On Sunday, I got lost in the bookstore. Not literally, of course. It’s a big Barnes and Noble but I’m not actually spatially challenged. No, I mean lost in that head-in-the-clouds dreamy sort of way.
The holidays had been completely crazy-busy and we were taking this day to catch up on some essentials shopping. There was plenty to do, I was supposed to run in and get my next book and (way late) a wall calendar. But confronted by all those shiny happy bookcovers, rows and rows of them, I just got a bit, uh, lulled. My eyes glazed over and I just wanted to stay near them. Like being near beautiful art at the museum, their richness and possibility radiated into me, soothed me, provided me with a bubble of solace after the frenetic nature of the holidays.
The bookstores-as-museum metaphor is becoming apt, I fear, this place where physical books are given showcase space. Hopefully physical books will not become merely artifacts, at least not too soon. And bookstores will not be some quaint idea from yesteryear. But it certainly seems to be going that direction, perhaps especially with regards to the latter.
I realize, of course, that these are two separate issues—the books themselves and the bookstore. Kind of, anyway. The truth is that for all our virtual sensibilities (the telepathy of reading, the brain-focused, in-our-heads nature of so much of what we do and interact with), we are visceral-physical-emotional-tactile creatures at core. Though we need the in-our-head stuff, we need the in-the-physical world stuff too. And our physical objects, to remain viable and top-of-mind need places that allow us to see them, respond to them, touch them.
How physical books will battle with our perhaps equally intense desire for convenience (and packing and traveling light), I don’t know. In a very few cases (e.g., doorstoppers like Haruki Murakami’s IQ84, King’s 11/22/63), I’ve straightaway gotten both the physical copy (for home, to have) and the Kindle version (to read on the commuter train and such). But that’s certainly not typical. For example, I absolutely loved Gone Girl, which I read pretty much the day it came out—on the e-reader. But I probably won’t buy it in physical form.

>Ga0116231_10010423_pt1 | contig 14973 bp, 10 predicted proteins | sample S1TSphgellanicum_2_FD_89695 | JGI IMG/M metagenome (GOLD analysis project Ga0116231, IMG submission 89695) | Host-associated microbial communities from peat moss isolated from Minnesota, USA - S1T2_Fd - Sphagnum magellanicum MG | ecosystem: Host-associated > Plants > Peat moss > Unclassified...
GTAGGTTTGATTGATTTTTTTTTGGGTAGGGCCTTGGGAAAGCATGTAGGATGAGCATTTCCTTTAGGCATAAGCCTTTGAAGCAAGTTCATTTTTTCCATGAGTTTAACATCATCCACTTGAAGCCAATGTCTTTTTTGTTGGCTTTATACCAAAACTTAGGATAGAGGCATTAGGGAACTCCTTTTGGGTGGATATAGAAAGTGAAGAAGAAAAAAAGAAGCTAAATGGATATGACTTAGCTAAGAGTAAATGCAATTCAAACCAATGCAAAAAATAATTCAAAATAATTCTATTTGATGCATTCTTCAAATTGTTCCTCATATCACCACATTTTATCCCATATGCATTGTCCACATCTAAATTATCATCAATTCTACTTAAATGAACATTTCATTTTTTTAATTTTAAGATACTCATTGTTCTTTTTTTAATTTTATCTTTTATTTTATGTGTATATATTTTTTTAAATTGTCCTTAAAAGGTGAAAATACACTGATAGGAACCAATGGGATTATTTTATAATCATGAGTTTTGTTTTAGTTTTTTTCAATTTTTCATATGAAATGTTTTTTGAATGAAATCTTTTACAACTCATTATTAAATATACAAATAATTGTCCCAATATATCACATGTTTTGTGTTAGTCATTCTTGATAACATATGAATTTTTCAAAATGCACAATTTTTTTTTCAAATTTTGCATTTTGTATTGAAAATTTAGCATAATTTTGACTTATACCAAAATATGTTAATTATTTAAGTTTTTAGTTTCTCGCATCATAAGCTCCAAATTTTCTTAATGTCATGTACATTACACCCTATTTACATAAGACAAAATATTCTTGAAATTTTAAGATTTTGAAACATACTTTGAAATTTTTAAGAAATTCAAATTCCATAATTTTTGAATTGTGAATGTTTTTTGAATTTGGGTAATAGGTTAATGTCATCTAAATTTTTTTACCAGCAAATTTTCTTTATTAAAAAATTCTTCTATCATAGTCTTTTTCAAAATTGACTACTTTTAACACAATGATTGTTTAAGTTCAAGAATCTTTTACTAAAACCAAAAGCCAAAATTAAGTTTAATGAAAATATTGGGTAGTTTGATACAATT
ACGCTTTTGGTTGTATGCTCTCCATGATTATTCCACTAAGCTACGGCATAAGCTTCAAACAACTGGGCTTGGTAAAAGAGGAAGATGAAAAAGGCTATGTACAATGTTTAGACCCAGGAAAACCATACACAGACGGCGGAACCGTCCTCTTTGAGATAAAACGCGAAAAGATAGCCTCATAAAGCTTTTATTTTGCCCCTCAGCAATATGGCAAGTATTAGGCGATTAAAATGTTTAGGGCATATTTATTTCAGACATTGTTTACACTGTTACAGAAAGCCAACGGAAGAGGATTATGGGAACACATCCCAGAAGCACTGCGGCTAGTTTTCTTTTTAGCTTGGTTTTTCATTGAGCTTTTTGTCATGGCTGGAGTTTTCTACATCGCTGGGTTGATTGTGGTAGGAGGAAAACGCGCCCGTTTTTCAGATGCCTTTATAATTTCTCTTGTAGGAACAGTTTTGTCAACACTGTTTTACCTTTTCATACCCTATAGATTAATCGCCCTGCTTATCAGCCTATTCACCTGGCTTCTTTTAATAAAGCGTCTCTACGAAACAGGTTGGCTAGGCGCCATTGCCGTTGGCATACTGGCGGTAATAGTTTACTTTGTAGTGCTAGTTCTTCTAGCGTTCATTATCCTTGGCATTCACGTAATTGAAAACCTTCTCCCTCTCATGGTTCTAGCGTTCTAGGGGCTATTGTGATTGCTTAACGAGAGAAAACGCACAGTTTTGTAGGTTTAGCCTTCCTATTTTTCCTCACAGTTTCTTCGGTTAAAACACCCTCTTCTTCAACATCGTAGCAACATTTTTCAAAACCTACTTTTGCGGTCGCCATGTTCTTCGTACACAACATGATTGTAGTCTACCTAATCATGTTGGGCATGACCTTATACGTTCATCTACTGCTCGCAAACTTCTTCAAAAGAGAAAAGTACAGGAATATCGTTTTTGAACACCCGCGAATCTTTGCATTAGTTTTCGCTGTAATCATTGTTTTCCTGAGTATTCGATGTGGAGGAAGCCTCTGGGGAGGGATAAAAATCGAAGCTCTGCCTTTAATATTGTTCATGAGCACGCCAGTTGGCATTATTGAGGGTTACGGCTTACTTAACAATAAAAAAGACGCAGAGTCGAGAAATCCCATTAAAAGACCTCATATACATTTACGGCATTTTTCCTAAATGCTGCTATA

I didn’t expect to like it, or I would have bought it to begin with. But that kind of book (thriller, crime fiction) is more up my boyfriend’s alley, and he was excited for it to debut and bought it right away. I was between books, so I decided to give it a shot. And I’m seriously glad I did (it was the don’t-talk to-me-until-I-finish book of 2012). But like a “first” anything, the experience of reading it for the first time is gone, especially something that keeps you with “what next?” Buying the physical book won’t replicate that fresh read experience.
On the flip side, I do have a number of physical books that I wish I had bought on an e-reader. So there you go.
When I first started freelancing a few years ago, for a brief time I read for the teenage literary site/magazine Teen Ink. It received avalanches of submissions from its digital native audience and I’m quite sure still does (just look at the site). But the big prize is to get your story/art/poetry/etc. into the print magazine. I also have teenage nieces who are devout booklovers. And, in the adult world, the classes at the nearby Grub Street writing workshop center consistently sell out. It’s clear that the concept of “story” isn’t going anywhere.
Life is crazy—at every age and time—and we look for meaning in (among other things) our stories and our writing. And to reach way back, even our primitive ancestors had this urge, and moreover, wanted physical proof of at least some of those stories, so much so that we have cave representations of such.
Perhaps we’re starting to believe in the permanence of what is online, so we’re not thinking of this concrete aspect too much (in books as in other areas). But you only need an online pub you wrote for to disappear, your Netflix/Amazon movie stream to take a big nap while you’re watching a streaming movie, or your content management system to crash when you’re under deadline to remember that this online permanence is an illusion, at least in the way we take it for granted.
But then again, nothing is permanent—a fire could burn up your bookshelves at any moment.
“Look—” writes King, “here’s a table covered with a red cloth.”
On it is a cage the size of a small fish aquarium. In the cage is a white rabbit with a pink nose and pink-rimmed eyes. In its front paws is a carrot-stub upon which it is contentedly munching. On its back, clearly marked in blue ink, is the numeral 8.
Do we see the same thing?…I never opened my mouth and you never opened yours. We’re not even in the same year together, let alone the same room…except we are together. We’re close.
The evocative nature of words and their power to connect us. Just words, just the ideas they convey, in whatever their form.
Maybe, as long as we’re reading, as long as we’re experiencing stories and talking about them, I should just lighten up. But if only for right now, I’m going to hold on—probably too tightly—to my beloved physical books and those brick-and-mortar bookstores that house them.